Dream of: 01 July 2007 "Inevitable Verdict"

I was on my way to Houston to represent three clients on Motions to Lift Stay in bankruptcy court. I was riding with the attorney (a slightly husky man about 40 years old) who was representing the banks against my clients. We were good-naturedly chiding each other. I called him a "fiend" for representing the "avaricious banks." He in turn chided me about representing "dead-beat debtors."

We reached the court house and walked in. I began looking at the pleadings. This was the first time I had looked at some of the pleadings and I was surprised to see that in the course of time, one debtor had had 43 Motions to Lift Stay filed against him. In the second case the debtor had had 58 Motions to Lift Stay filed against him. The third debtor had had only a few Motions to Lift Stay filed against him. I had never heard of so many Motions to Lift Stay. I had to sympathize somewhat with my opposing attorney: obviously these debtors were simply using the court. When the attorney and I walked into the court room, I told him this was the first time I had become aware of all the Motions to Lift Stay.

I had never been in the Houston bankruptcy court before in front of this judge. I stepped up to a podium and the judge walked in. Unfortunately a piece of white cardboard blocked my view of him. I didn't remove the cardboard however, because I didn't want to stand out.

In this case, the debtor (a thin black-haired man about 40 years old) was seated to my right. The attorney sat down next to the judge in the witness chair. The attorney then began questioning my debtor. I remained standing behind the piece of cardboard. When the attorney finally asked the debtor a question about something the debtor had once said, I lowered the piece of cardboard and I said, "I object."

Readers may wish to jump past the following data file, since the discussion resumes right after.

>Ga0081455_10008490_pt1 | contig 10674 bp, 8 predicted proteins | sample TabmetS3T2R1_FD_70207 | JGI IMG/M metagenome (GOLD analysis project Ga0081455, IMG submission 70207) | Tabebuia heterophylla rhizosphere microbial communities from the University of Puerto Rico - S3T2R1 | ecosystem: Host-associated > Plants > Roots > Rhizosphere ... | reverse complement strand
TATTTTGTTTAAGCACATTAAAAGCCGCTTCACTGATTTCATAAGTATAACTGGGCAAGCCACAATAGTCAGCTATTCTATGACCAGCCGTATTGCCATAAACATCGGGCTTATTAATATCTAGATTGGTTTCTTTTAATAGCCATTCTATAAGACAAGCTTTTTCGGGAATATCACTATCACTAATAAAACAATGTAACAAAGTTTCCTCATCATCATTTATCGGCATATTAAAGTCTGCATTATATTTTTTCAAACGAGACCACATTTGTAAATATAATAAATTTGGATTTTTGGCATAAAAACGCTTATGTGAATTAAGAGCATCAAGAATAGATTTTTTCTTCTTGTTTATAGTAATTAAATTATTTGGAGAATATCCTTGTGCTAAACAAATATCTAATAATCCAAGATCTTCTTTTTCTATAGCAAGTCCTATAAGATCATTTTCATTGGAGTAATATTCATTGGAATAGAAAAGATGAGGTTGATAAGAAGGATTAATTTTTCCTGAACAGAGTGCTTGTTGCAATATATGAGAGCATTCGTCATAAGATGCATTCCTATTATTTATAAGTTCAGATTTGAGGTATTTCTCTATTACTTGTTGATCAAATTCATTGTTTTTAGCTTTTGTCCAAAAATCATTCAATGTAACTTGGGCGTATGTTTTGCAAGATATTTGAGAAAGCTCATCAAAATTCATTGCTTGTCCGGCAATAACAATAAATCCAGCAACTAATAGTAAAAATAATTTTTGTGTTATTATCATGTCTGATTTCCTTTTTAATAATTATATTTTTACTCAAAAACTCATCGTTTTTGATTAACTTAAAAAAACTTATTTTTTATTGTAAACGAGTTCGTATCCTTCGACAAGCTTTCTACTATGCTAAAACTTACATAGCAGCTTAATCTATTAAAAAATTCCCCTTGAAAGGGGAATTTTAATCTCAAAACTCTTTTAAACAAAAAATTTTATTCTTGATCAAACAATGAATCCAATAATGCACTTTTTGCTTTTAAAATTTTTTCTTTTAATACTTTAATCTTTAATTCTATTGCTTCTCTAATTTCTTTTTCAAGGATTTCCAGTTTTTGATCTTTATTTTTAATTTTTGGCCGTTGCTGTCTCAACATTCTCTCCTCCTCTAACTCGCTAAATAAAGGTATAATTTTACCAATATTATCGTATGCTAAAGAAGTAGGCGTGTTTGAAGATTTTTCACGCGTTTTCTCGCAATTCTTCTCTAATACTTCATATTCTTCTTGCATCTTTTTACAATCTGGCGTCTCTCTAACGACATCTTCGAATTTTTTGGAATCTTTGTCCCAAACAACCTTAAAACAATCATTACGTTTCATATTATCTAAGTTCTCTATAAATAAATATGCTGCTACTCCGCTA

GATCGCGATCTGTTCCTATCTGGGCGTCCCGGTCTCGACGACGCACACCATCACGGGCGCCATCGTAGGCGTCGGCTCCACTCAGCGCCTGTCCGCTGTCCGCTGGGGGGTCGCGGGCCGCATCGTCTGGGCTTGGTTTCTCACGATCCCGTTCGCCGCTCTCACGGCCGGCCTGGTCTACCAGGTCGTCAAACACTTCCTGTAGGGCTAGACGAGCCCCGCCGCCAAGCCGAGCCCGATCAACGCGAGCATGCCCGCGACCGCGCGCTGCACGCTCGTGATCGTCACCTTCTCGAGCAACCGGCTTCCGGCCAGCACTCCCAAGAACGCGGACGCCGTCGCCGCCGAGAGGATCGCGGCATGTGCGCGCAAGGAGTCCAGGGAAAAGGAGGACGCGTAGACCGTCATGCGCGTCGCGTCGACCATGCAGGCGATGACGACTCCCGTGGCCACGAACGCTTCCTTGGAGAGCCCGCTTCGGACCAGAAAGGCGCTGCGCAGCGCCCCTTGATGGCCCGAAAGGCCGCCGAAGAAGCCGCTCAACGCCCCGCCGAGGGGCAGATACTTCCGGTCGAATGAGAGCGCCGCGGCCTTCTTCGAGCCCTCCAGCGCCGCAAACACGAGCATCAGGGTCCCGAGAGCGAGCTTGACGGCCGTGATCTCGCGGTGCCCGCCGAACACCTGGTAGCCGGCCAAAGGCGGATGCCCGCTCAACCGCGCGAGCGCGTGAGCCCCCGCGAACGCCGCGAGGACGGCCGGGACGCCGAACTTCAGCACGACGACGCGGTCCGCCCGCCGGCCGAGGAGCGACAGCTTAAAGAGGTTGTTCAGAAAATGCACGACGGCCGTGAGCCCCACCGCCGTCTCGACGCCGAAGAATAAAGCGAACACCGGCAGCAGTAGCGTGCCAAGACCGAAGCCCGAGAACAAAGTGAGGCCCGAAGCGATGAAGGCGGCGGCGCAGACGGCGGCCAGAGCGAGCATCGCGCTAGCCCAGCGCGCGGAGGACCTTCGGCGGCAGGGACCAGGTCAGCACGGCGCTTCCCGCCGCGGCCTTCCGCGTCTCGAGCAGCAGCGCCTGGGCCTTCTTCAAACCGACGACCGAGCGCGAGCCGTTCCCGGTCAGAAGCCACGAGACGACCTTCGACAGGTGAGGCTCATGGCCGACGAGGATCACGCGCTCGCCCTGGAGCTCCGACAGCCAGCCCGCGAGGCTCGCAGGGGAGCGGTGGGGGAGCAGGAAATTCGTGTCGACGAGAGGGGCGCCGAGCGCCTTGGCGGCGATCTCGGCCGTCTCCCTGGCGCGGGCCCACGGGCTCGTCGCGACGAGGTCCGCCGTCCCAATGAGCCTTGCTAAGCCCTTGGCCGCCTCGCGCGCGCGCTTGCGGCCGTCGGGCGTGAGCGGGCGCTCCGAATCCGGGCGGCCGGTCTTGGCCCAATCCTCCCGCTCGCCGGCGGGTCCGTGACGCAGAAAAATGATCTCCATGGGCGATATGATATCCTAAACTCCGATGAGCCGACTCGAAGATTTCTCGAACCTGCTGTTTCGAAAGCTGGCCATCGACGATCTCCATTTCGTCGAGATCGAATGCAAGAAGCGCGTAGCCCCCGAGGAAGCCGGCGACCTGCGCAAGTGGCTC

The attorney looked as if he couldn't believe I was objecting. The judge made a little statement, then said I was "overruled." The debtor looked surprised that I had spoken. He seemed happy to finally realize I was on his side.

I took down the cardboard completely. Now I realized five judges were actually sitting in in a row front of me. They almost looked as if they were seated in a bunker with only the top part of their bodies sticking up. They were sitting in a bowed row so the middle judge was sitting out farthest. One after another the judges asked questions of the debtor. I didn't say anything. I didn't understand half the questions and I didn't understand what the debtor was saying. I felt silly, as if I should know something or do something, but I didn't know what to say or do. The judges didn't seem to mind that I wasn't saying anything. They just went on about their business. Obviously they were very unhappy with the debtor and the debtor was obviously going to lose this case. There wasn't much I could do and I didn't much care. I couldn't understand how a debtor could have been allowed to come to court so many times anyway. The hearing proceeded toward the inevitable verdict.

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